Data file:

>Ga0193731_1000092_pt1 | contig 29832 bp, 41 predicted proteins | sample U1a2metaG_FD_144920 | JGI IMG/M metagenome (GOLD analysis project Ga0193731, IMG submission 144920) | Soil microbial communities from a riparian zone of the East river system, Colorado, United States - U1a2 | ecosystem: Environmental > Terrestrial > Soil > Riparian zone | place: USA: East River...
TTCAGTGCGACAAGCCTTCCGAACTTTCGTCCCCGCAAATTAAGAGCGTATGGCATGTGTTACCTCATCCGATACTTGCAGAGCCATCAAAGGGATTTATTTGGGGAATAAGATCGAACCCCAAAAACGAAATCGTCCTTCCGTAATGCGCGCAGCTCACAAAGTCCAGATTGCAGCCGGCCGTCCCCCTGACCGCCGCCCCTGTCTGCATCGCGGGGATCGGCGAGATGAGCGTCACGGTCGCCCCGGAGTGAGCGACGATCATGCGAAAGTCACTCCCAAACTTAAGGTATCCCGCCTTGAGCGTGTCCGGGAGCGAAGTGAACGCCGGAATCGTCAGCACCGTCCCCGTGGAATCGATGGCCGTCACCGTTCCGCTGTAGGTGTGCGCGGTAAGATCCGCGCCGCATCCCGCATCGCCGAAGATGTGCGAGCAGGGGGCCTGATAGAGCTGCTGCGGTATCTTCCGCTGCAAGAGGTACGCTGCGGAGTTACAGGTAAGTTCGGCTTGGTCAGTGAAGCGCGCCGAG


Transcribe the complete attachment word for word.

>Ga0193731_1000092_pt1 | contig 29832 bp, 41 predicted proteins | sample U1a2metaG_FD_144920 | JGI IMG/M metagenome (GOLD analysis project Ga0193731, IMG submission 144920) | Soil microbial communities from a riparian zone of the East river system, Colorado, United States - U1a2 | ecosystem: Environmental > Terrestrial > Soil > Riparian zone | place: USA: East River...
TTCAGTGCGACAAGCCTTCCGAACTTTCGTCCCCGCAAATTAAGAGCGTATGGCATGTGTTACCTCATCCGATACTTGCAGAGCCATCAAAGGGATTTATTTGGGGAATAAGATCGAACCCCAAAAACGAAATCGTCCTTCCGTAATGCGCGCAGCTCACAAAGTCCAGATTGCAGCCGGCCGTCCCCCTGACCGCCGCCCCTGTCTGCATCGCGGGGATCGGCGAGATGAGCGTCACGGTCGCCCCGGAGTGAGCGACGATCATGCGAAAGTCACTCCCAAACTTAAGGTATCCCGCCTTGAGCGTGTCCGGGAGCGAAGTGAACGCCGGAATCGTCAGCACCGTCCCCGTGGAATCGATGGCCGTCACCGTTCCGCTGTAGGTGTGCGCGGTAAGATCCGCGCCGCATCCCGCATCGCCGAAGATGTGCGAGCAGGGGGCCTGATAGAGCTGCTGCGGTATCTTCCGCTGCAAGAGGTACGCTGCGGAGTTACAGGTAAGTTCGGCTTGGTCAGTGAAGCGCGCCGAG